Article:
War against the Guinea worm
“I’d like for the last Guinea worm to die before I do,” former President Jimmy Carter said when announcing his cancer diagnosis in 2015.
Last year, the Carter Center was tantalizingly close to seeing his wish come true: Its partners had reduced Guinea worms infections by 99.99 percent—from an estimated 3.5 million cases in 1986 to only 30 cases in two countries. If eradicated, the Guinea worm would become the second disease to be wiped out after smallpox, and the first parasite.
Now infected dogs in Chad threaten to undo years of work.
The Guinea worm infects people through contaminated water. After a year’s incubation, the 3-foot long female worm emerges through painful sores on the feet, legs, back, or genitals. The infection incapacitates for weeks, making it difficult for villagers to work and care for their families. This means large-scale outbreaks are economically crippling to already poor communities.
Eradication depends on prevention, as there is no effective vaccine. The parasite cannot survive without hosts, so workers train locals to strain water through filters, apply larvicide to ponds, and keep infected people away from water sources.
The problem of infected dogs in Chad was first detected in 2012. Last year, more than 800 dogs were infected. Dogs cannot directly infect humans, but they can carry the disease back to water sources.
Scientists like Ernesto Ruiz-Tiben, director of the Guinea Worm Eradication Program, are searching for solutions, noting the need to learn how the dogs become infected. Fish and frogs are suspect. Ruiz-Tiben and others have so far rejected the idea of killing the dogs en masse.
“Our credo is, ‘We’ll be standing until the last worm goes,’” said Ruiz-Tiben. —Harvest Prude
Greenlit marijuana drug
On Monday, the U.S. Food and Drug Administration for the first time approved a prescription drug made with marijuana plant extracts. GW Research produced the drug Epidiolex to help children suffering from Lennox-Gastaut syndrome and Dravet syndrome, severe forms of epilepsy with few treatment options. Epidiolex is the first FDA-approved drug to treat Dravet syndrome.
Epidiolex contains CBD, a chemical in marijuana that soothes anxiety, reduces inflammation, and relieves pain. It does not contain THC, the chemical in marijuana that creates a high and alters the brain.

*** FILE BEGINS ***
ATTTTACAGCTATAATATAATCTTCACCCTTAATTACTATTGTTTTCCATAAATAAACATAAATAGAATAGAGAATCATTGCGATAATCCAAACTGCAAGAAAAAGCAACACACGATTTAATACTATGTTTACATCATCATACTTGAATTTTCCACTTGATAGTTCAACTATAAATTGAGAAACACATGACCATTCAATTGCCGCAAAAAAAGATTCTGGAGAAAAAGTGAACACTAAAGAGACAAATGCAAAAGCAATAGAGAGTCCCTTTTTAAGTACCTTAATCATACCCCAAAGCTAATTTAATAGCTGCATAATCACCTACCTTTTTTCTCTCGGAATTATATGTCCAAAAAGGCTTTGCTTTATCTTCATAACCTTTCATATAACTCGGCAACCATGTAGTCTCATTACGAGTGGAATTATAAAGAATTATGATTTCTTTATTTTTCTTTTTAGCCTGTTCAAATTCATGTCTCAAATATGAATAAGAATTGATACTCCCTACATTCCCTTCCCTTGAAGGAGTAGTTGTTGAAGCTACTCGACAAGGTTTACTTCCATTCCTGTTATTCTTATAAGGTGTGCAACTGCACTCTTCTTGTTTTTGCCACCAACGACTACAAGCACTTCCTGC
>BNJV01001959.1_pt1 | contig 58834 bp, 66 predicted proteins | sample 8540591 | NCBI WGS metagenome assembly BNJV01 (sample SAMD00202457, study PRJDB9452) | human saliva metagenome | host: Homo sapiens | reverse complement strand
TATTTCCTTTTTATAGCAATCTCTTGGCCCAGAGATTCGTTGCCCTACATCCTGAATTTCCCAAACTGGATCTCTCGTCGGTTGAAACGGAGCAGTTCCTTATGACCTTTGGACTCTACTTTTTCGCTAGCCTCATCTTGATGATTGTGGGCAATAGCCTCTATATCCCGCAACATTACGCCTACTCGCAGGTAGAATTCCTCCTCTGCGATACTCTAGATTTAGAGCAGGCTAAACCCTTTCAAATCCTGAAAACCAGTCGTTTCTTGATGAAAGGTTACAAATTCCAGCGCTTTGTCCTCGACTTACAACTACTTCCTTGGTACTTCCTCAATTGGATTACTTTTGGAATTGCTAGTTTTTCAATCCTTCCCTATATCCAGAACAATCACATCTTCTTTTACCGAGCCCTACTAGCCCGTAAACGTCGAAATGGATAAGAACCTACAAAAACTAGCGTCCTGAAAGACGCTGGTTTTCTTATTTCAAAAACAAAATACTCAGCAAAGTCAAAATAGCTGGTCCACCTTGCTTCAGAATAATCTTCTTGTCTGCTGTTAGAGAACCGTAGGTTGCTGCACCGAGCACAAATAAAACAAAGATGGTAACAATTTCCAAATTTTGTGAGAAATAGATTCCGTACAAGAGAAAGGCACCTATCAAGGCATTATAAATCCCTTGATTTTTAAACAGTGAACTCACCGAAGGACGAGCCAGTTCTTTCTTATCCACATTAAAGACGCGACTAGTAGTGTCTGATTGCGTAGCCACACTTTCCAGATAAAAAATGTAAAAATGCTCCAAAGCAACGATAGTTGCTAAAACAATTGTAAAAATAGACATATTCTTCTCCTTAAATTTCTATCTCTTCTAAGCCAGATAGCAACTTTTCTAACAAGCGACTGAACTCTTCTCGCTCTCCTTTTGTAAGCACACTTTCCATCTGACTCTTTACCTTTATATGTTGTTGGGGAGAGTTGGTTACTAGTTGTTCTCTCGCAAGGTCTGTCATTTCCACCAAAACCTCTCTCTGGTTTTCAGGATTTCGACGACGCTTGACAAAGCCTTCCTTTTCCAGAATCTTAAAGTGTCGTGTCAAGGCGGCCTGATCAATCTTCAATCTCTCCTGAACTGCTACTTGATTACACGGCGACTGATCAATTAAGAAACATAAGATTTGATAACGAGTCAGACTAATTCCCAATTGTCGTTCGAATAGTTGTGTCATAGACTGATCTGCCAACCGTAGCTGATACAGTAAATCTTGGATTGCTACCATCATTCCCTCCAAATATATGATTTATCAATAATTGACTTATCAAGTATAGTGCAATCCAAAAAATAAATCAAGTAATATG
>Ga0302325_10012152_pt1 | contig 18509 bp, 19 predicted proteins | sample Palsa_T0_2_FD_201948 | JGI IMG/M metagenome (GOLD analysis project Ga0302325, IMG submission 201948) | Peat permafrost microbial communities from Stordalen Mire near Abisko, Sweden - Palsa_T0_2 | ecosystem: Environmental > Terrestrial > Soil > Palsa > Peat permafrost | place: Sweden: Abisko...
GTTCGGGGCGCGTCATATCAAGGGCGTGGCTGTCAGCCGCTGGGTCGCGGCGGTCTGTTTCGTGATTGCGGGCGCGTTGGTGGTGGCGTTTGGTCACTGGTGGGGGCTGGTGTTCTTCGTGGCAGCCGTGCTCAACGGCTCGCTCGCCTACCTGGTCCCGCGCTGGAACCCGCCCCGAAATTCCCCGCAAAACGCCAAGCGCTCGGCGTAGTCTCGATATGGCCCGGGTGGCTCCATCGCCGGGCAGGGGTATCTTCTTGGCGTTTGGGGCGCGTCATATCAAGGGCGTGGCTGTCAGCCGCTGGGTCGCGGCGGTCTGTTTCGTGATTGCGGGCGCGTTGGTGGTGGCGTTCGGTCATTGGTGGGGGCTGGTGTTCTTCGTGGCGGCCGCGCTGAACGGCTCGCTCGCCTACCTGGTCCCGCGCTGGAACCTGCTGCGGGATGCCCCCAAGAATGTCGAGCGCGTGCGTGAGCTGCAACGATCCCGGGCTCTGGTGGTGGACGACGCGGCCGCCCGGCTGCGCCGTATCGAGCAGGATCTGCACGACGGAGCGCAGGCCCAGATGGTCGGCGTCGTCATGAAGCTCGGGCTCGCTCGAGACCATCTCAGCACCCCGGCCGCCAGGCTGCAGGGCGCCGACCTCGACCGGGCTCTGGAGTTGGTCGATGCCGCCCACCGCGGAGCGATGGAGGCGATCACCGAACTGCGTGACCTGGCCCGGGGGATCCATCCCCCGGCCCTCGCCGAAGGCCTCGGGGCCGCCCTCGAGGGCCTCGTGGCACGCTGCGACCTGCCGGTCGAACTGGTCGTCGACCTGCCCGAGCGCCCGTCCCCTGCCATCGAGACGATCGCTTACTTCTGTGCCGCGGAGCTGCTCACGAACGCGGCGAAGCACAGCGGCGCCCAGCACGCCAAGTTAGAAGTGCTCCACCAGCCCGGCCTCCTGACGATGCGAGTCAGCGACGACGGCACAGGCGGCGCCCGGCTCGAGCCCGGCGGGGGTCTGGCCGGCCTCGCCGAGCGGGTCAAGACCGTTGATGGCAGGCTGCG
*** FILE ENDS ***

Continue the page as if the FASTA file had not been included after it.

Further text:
The Drug Enforcement Administration classified marijuana extracts as “drugs with no currently accepted medical use and a high potential for abuse” in a ruling that became effective January 2017. Now that the FDA has approved a medicine containing one of those substances, the classification will have to change.
“We’ll continue to support rigorous scientific research on the potential medical uses of marijuana-derived products,” the FDA said in its press announcement. “But, at the same time, we are prepared to take action when we see the illegal marketing of CBD-containing products with serious, unproven medical claims.”
On Tuesday, Oklahoma residents voted to legalize medical marijuana in their state, joining dozens of other states that have already done so. Nine of those states and the District of Columbia have also legalized recreational marijuana.
Despite legal uncertainties surrounding marijuana, which the federal government still considers a controlled substance, doctors have prescribed CBD oils to treat depression, cancer, menstrual cramps, and acne, among other things. Consumers buy CBD products ranging from wellness lotions to CBD lattes. The U.S. hemp industry, which uses a plant from the same family as marijuana, “is poised to reach a $1 billion dollar market in 2018 led by hemp-derived CBD, food, personal care and industrial products,” according to the Hemp Business Journal. —Charissa Crotts